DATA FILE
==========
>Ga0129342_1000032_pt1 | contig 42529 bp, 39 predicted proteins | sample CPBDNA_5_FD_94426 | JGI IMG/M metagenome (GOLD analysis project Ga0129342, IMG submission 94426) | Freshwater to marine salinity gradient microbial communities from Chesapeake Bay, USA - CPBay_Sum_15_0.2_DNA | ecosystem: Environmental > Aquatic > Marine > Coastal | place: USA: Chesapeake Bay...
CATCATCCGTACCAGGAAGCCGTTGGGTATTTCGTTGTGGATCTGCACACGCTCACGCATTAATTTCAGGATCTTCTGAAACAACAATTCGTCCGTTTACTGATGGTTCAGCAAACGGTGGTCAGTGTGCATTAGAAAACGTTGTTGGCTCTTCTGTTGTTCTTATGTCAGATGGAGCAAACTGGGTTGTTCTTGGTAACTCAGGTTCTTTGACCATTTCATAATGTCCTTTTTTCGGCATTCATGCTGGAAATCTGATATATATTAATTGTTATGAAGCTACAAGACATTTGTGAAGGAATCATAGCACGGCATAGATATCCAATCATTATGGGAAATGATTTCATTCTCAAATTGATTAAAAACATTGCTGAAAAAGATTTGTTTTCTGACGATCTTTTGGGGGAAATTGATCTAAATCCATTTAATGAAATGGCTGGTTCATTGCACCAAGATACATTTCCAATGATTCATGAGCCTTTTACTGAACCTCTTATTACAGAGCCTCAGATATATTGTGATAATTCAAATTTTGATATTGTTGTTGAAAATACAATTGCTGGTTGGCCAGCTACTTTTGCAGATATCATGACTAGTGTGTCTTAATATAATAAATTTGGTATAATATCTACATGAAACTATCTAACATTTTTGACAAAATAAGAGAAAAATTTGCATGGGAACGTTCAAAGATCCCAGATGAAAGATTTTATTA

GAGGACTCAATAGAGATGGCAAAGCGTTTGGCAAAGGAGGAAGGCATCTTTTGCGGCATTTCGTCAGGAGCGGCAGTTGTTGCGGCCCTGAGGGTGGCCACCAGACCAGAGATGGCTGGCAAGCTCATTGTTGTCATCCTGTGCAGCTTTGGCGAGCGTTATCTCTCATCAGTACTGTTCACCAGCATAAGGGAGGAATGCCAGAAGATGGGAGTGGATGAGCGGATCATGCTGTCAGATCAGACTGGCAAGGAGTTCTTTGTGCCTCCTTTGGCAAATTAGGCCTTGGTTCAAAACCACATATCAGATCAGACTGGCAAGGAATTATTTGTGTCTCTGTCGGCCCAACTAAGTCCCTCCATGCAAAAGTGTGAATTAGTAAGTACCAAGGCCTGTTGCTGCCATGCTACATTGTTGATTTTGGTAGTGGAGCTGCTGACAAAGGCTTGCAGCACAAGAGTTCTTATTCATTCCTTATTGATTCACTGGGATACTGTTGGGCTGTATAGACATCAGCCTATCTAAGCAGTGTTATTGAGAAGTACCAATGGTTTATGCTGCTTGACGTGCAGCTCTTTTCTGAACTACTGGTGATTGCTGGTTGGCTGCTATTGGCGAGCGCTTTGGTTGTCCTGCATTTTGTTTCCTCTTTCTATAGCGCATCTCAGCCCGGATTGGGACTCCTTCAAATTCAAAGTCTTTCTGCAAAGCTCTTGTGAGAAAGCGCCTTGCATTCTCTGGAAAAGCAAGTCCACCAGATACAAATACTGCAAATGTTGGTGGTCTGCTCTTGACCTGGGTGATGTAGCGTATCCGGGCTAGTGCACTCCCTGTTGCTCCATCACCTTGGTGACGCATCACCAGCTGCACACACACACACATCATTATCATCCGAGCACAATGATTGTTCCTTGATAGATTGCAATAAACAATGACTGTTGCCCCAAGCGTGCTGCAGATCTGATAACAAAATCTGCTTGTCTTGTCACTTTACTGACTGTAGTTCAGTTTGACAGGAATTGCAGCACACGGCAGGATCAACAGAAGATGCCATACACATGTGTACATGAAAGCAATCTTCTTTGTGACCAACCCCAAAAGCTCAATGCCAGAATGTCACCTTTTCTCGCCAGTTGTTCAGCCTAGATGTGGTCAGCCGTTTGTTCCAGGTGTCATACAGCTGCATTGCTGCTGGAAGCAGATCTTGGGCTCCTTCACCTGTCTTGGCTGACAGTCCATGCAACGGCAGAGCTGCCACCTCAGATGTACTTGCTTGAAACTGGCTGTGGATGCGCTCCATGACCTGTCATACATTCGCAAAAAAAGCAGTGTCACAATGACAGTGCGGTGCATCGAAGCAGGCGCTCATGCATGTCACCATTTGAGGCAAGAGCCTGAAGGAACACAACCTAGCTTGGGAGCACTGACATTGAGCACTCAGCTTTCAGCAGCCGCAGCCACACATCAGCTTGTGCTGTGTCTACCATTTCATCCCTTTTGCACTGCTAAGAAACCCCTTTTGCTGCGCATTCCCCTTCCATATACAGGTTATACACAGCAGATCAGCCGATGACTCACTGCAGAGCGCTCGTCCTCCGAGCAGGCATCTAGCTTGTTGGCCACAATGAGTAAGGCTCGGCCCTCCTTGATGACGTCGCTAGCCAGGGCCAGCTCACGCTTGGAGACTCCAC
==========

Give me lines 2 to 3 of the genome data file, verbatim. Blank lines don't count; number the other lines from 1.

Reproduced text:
CATCATCCGTACCAGGAAGCCGTTGGGTATTTCGTTGTGGATCTGCACACGCTCACGCATTAATTTCAGGATCTTCTGAAACAACAATTCGTCCGTTTACTGATGGTTCAGCAAACGGTGGTCAGTGTGCATTAGAAAACGTTGTTGGCTCTTCTGTTGTTCTTATGTCAGATGGAGCAAACTGGGTTGTTCTTGGTAACTCAGGTTCTTTGACCATTTCATAATGTCCTTTTTTCGGCATTCATGCTGGAAATCTGATATATATTAATTGTTATGAAGCTACAAGACATTTGTGAAGGAATCATAGCACGGCATAGATATCCAATCATTATGGGAAATGATTTCATTCTCAAATTGATTAAAAACATTGCTGAAAAAGATTTGTTTTCTGACGATCTTTTGGGGGAAATTGATCTAAATCCATTTAATGAAATGGCTGGTTCATTGCACCAAGATACATTTCCAATGATTCATGAGCCTTTTACTGAACCTCTTATTACAGAGCCTCAGATATATTGTGATAATTCAAATTTTGATATTGTTGTTGAAAATACAATTGCTGGTTGGCCAGCTACTTTTGCAGATATCATGACTAGTGTGTCTTAATATAATAAATTTGGTATAATATCTACATGAAACTATCTAACATTTTTGACAAAATAAGAGAAAAATTTGCATGGGAACGTTCAAAGATCCCAGATGAAAGATTTTATTA

GAGGACTCAATAGAGATGGCAAAGCGTTTGGCAAAGGAGGAAGGCATCTTTTGCGGCATTTCGTCAGGAGCGGCAGTTGTTGCGGCCCTGAGGGTGGCCACCAGACCAGAGATGGCTGGCAAGCTCATTGTTGTCATCCTGTGCAGCTTTGGCGAGCGTTATCTCTCATCAGTACTGTTCACCAGCATAAGGGAGGAATGCCAGAAGATGGGAGTGGATGAGCGGATCATGCTGTCAGATCAGACTGGCAAGGAGTTCTTTGTGCCTCCTTTGGCAAATTAGGCCTTGGTTCAAAACCACATATCAGATCAGACTGGCAAGGAATTATTTGTGTCTCTGTCGGCCCAACTAAGTCCCTCCATGCAAAAGTGTGAATTAGTAAGTACCAAGGCCTGTTGCTGCCATGCTACATTGTTGATTTTGGTAGTGGAGCTGCTGACAAAGGCTTGCAGCACAAGAGTTCTTATTCATTCCTTATTGATTCACTGGGATACTGTTGGGCTGTATAGACATCAGCCTATCTAAGCAGTGTTATTGAGAAGTACCAATGGTTTATGCTGCTTGACGTGCAGCTCTTTTCTGAACTACTGGTGATTGCTGGTTGGCTGCTATTGGCGAGCGCTTTGGTTGTCCTGCATTTTGTTTCCTCTTTCTATAGCGCATCTCAGCCCGGATTGGGACTCCTTCAAATTCAAAGTCTTTCTGCAAAGCTCTTGTGAGAAAGCGCCTTGCATTCTCTGGAAAAGCAAGTCCACCAGATACAAATACTGCAAATGTTGGTGGTCTGCTCTTGACCTGGGTGATGTAGCGTATCCGGGCTAGTGCACTCCCTGTTGCTCCATCACCTTGGTGACGCATCACCAGCTGCACACACACACACATCATTATCATCCGAGCACAATGATTGTTCCTTGATAGATTGCAATAAACAATGACTGTTGCCCCAAGCGTGCTGCAGATCTGATAACAAAATCTGCTTGTCTTGTCACTTTACTGACTGTAGTTCAGTTTGACAGGAATTGCAGCACACGGCAGGATCAACAGAAGATGCCATACACATGTGTACATGAAAGCAATCTTCTTTGTGACCAACCCCAAAAGCTCAATGCCAGAATGTCACCTTTTCTCGCCAGTTGTTCAGCCTAGATGTGGTCAGCCGTTTGTTCCAGGTGTCATACAGCTGCATTGCTGCTGGAAGCAGATCTTGGGCTCCTTCACCTGTCTTGGCTGACAGTCCATGCAACGGCAGAGCTGCCACCTCAGATGTACTTGCTTGAAACTGGCTGTGGATGCGCTCCATGACCTGTCATACATTCGCAAAAAAAGCAGTGTCACAATGACAGTGCGGTGCATCGAAGCAGGCGCTCATGCATGTCACCATTTGAGGCAAGAGCCTGAAGGAACACAACCTAGCTTGGGAGCACTGACATTGAGCACTCAGCTTTCAGCAGCCGCAGCCACACATCAGCTTGTGCTGTGTCTACCATTTCATCCCTTTTGCACTGCTAAGAAACCCCTTTTGCTGCGCATTCCCCTTCCATATACAGGTTATACACAGCAGATCAGCCGATGACTCACTGCAGAGCGCTCGTCCTCCGAGCAGGCATCTAGCTTGTTGGCCACAATGAGTAAGGCTCGGCCCTCCTTGATGACGTCGCTAGCCAGGGCCAGCTCACGCTTGGAGACTCCAC